Security System Setup

After years of faithful service, I retired my old security system, a two camera Geovision system. This system ran on a PC so old it had RD-RAM (rambus memory), which makes it about 15 years old. Dell was really proud of the 700MHz processor in it back in 1998. The major defect in the old system was that a dedicated, proprietary cable needed to be run to the camera, which severely limits where you can place cameras.

I opted for Foscam Wifi Cameras. These can be placed anywhere one has electricity, at least in principle. In practice, they tend to lose their wifi connection and not recover, so I have run ethernet cables to them. It is still much better to run ethernet cable, where 100 feet costs around $10, than the proprietary cables of the alternative systems.

Here are my installation notes.

  1. Don't use the CD at all
  2. Connect the camera to your router by ethernet and open the management screen on your router. Note the IP address of your camera (something like On my router, cameras show up as IP-CAM.
  3. Login to your camera at that IP address, (enter or whatever your ip address is in the URL bar of your browser.)
  4. You will have to choose a connection type based on your browser; chrome and firefox are Server Push Mode, IE is ActiveX.
  5. Click on Device Management.
  6. Under Basic Network Settings, unclick Obtain IP from DHCP Server. Then enter the desired IP address (you can change the one assigned to you or keep it; I like to have my cameras have sequential IPs rather than some random numbers.) Subnet mask is Gateway and DNS server both appear to get the same address as the IP address (Gateway should normally be your router and DNS server a DNS server; I don't understand why Foscam wants something different but it seems to work.) I left ports at 80 but this makes the cameras not reachable from outside my network. The network lamp is that green light that says the camera is on, if you want to make the camera stealthy, uncheck. Submit.
  7. Changing the port is necessary if you want to visit the cameras from outside the house via port forwarding. I don't use that feature so left ports at 80.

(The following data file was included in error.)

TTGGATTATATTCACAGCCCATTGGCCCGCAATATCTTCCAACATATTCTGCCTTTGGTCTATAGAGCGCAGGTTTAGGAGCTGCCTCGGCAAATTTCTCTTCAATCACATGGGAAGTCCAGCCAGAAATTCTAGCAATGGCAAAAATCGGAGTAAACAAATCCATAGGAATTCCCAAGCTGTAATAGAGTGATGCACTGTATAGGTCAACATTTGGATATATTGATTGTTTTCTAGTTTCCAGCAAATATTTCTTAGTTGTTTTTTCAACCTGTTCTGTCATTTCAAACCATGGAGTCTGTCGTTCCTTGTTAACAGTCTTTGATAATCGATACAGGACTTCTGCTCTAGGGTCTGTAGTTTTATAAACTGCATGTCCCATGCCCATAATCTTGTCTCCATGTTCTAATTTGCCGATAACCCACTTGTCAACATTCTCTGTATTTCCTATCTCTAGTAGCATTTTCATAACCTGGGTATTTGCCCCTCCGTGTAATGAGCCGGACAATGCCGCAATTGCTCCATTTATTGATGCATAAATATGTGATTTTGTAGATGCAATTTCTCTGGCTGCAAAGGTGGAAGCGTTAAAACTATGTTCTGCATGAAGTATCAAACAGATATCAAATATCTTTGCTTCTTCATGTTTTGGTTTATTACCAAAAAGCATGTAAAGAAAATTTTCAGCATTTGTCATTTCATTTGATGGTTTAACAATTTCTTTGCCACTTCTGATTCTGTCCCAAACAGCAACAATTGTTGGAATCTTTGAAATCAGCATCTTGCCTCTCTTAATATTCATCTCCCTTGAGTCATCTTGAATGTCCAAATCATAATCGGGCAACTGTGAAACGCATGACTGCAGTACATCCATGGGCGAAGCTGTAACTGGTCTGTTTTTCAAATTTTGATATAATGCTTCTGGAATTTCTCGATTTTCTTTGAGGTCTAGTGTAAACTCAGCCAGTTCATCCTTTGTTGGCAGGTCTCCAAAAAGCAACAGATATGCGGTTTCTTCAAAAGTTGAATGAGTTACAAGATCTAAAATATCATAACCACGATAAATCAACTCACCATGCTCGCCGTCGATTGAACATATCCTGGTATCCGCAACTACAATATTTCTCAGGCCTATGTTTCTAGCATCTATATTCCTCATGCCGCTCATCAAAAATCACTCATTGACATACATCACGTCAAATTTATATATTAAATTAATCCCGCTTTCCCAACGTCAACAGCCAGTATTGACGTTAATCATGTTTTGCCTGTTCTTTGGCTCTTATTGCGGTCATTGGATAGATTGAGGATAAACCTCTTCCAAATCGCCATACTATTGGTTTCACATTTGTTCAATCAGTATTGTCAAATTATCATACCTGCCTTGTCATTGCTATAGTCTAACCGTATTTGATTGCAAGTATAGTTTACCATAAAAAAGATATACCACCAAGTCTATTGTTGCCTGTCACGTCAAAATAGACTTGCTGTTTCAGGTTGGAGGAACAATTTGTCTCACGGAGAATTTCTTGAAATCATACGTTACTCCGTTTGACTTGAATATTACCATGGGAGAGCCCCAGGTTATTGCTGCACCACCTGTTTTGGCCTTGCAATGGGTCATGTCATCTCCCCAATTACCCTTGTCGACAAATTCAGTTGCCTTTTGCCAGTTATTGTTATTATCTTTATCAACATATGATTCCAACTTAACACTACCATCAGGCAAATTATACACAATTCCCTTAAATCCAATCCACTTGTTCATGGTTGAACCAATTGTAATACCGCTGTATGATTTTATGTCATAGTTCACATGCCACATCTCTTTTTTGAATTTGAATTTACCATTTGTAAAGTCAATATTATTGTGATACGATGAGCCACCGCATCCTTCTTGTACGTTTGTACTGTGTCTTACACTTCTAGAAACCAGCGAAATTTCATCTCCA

8. If you changed the IP address you will need to log into the new IP address. If you changed the port, the form is IP Address:port, e.g. if the IP address is and port was changed to 81, enter in your URL bar.
  9. Under Wireless Lan Settings, search for your wifi, select and then enter the password. But as I am using ethernet, I turned off wireless at this point.
  10. I also turned off the manufacturer's DDNS because I am not using it.
  11. I upgraded the software from Foscam's website.

I use Blue Iris, a $50 program, to manage the cameras. My main use is to have motion detected, and when motion is detected, record video. Blue Iris is smart enough that it captures 5 seconds before it detects motion. Blue Iris then uploads the video to a folder on my website. This is about 2GB per month per camera for me. I like this arrangement because even if my computer is stolen the video is available on the website, and I can download and watch the video when I'm traveling. I set it to record in MP4 format, which I can watch on any computer. Inexplicably, Blue Iris can't itself play MP4, so I lose the functionality of watching the video through Blue Iris.

However, I don't really value this functionality -- I'd rather just play all the MP4s.

My website host, InMotion, has unlimited storage for $110 per year, although I clean out the existing storage every three months.

Like everyone else who has used these cameras, I had a lot of lost wifi connections, even when the camera was just a few feet from the router. In desperation I ran ethernet cables to some of the cameras, and these became reliable. The problem was that the camera didn't recover from a dropped connection and became non-responsive. This is clearly a software problem and might be fixed by some future firmware update, but since the problem has been around for years, I am not waiting. The log shows these dropped connections are common but on ethernet the camera recovers, generally within a second.

We have a camera in a room with a projector. The problem is that the camera's infrared noisily clicks on and off when the screen gets dark or light. To solve this problem, I created two batch files, StopClicking.cmd and ReAimCamera.cmd. The contents of ReAimCamera is one line:

"C:\Program Files\Google\Chrome\Application\chrome.exe" "http://IPADDRESS:81/decoder_control.cgi?command=31&user=USERNAME&pwd=MYPASSWORD"

where IPADDRESS is the ip address of the camera, 81 is the port of the camera, and the USERNAME and MYPASSWORD are the username and password I use to log into the camera. This command moves the camera to setting 1; to move the camera to setting 2, the only change is that the command=31 is replaced by command=33 (not a typo). I then use the web interface to put preset 1 at the normal position, and preset 2 pointed away from the TV screen toward the wall. On preset 2 the IR doesn't flick on and off (because the camera doesn't see the screen), hence no noise. Then, when I turn the TV on, I just run StopClicking.cmd from a link on the desktop.

I've created an automated task to run RestartCamera.cmd at 11PM every night; that way if I forget to reset the camera back to preset 1, it will go back on its own. But mostly we just click on StopClicking when we notice the camera annoying us, and on RestartCamera as part of turning off the projector.

I found other commands that can be run in the same way.